Nobody is neutral about beets. You either hate them or you love them.
I happen to be one of the people who love them…. Their rich, dark red root looks like it is loaded up with nutrients and flavor (which it is). Some even say that beets have to do with longevity. They are easy to keep in the root cellar and provide us with good eating all year long. My beet kvaas (see related blog ) is something that I enjoy every day.
Beets don’t mind a bit of frost so they are one of the crops that goes into the ground early. A beet seed is actually not a seed at all, but a fruit. Each “seed” will produce many seedlings so it is essential to keep an eye on them early to thin out all but the strongest babies. I generally plant them in rows about 6 to 7 inches apart and cover them with ¼ inch of soil or compost. Like carrots, this upper part of the bed needs to be kept moist until they emerge, but they will do so quicker and are more forgiving of a dry bit than carrots are. They like to have some good, organic matter to feed them so I always work old manure or compost as well as kelp meal, azomite powder and alfalfa meal into the soil before I plant them.
As they grow, their roots dig down deep into the soil so that they can go for a few days without water. When you do water them, water them well. Their bright green leaves and red stems are a joy to watch become larger and stronger.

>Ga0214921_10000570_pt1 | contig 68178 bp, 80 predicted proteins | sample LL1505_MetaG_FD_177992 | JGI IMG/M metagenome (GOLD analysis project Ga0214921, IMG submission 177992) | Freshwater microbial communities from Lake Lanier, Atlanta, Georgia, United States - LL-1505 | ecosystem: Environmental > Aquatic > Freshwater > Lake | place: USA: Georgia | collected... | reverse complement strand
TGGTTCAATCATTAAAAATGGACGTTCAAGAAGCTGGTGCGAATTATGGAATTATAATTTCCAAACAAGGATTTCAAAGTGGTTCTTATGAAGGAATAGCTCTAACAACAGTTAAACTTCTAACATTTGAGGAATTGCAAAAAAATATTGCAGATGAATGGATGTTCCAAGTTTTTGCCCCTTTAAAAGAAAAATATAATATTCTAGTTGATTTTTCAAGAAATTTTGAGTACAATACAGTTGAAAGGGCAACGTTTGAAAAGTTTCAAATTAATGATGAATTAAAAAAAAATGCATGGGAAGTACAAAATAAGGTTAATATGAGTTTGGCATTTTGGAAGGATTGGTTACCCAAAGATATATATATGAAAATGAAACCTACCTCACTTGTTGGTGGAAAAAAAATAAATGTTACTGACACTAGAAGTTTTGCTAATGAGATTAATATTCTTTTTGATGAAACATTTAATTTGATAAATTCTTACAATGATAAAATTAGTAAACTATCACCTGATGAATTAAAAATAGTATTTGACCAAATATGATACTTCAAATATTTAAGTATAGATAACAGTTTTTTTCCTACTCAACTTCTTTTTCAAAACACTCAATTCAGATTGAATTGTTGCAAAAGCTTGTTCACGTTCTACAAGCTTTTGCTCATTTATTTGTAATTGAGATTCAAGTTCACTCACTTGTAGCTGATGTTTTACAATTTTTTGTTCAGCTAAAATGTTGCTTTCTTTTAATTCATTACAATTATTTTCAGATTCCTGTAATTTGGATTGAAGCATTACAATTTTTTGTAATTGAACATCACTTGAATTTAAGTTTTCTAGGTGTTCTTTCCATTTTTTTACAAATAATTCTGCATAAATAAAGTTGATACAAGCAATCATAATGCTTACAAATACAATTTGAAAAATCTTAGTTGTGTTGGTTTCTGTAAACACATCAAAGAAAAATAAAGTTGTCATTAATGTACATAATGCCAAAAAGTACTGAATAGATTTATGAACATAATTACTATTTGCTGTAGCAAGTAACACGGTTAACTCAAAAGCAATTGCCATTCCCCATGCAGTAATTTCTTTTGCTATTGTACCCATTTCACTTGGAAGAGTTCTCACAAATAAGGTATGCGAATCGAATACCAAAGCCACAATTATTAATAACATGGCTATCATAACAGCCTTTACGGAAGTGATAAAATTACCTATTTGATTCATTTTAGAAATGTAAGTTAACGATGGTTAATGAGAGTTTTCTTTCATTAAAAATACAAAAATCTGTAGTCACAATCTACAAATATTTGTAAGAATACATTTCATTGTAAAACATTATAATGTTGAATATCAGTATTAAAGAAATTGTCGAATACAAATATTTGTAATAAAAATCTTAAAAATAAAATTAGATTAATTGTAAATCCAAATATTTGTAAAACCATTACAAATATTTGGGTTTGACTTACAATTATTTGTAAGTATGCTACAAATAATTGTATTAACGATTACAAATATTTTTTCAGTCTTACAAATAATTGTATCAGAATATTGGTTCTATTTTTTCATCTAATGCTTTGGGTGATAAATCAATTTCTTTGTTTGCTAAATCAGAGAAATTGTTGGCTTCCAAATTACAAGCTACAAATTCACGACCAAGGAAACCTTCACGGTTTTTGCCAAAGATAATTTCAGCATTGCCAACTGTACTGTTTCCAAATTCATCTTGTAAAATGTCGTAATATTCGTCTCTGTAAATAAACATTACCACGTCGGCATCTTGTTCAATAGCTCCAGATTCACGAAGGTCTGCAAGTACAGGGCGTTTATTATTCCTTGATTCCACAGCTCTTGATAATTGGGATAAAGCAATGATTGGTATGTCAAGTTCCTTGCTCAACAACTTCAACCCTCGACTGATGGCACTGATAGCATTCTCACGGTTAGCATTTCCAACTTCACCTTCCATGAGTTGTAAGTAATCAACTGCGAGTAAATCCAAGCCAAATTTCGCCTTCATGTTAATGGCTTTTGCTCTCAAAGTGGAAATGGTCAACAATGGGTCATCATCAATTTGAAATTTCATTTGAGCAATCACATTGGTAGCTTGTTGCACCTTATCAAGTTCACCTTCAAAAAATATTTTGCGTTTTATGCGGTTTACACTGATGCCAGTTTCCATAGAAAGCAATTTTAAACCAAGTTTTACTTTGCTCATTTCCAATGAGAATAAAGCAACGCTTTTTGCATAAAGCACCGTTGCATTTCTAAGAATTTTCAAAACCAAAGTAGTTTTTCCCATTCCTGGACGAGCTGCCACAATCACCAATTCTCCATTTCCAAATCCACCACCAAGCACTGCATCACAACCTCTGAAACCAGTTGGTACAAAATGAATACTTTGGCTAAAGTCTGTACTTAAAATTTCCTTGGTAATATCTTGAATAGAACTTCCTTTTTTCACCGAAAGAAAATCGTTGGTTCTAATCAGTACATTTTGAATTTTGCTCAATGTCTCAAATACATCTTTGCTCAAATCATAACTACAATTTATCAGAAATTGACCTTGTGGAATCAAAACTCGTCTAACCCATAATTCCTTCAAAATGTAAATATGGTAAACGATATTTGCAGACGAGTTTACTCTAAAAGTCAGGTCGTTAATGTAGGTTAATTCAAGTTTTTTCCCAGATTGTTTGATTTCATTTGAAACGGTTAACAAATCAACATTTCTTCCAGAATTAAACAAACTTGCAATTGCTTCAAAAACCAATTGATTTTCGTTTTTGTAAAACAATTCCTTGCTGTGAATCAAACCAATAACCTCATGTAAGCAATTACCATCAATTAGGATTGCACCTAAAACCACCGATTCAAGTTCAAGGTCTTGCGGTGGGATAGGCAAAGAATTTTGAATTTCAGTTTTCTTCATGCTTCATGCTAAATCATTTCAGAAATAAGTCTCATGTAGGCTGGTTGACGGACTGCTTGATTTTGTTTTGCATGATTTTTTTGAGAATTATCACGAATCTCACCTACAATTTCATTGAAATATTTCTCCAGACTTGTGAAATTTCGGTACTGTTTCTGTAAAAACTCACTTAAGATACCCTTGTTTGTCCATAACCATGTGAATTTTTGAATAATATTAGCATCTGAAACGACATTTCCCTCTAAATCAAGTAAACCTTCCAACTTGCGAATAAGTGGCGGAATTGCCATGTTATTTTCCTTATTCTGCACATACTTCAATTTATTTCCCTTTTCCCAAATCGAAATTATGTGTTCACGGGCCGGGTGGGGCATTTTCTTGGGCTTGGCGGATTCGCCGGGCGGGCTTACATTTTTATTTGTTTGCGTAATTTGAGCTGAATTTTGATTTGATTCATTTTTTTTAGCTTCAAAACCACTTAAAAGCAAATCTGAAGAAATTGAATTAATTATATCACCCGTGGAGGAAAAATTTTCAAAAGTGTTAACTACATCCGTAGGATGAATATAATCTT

It’s necessary to watch them in order to make sure that everybody has room to grow. The greens are delicious steamed (even when they are fairly small). I wash them, rip them into small pieces and steam them for several minutes tossing several times with tongs (until limp). Then, I put them into a bowl with butter and grated cheddar cheese and stir. While it takes a bit of effort, this is one of my all-time favorite things to eat.
If you keep them properly thinned, by the fall you will have some beautiful, big beets to eat or put into your root cellar (see former blog on proper preparation and storing tips for the root cellar). Bon appetite!
Celeste Longacre has been growing virtually all of her family’s vegetables for the entire year for over 30 years. She cans, she freezes, she dries, she ferments & she root cellars. She also has chickens.
Celeste has also enjoyed a longtime relationship with The Old Farmer’s Almanac as their astrologer!
Celeste's new book on living lightly on the Earth is due out September 25, 2014.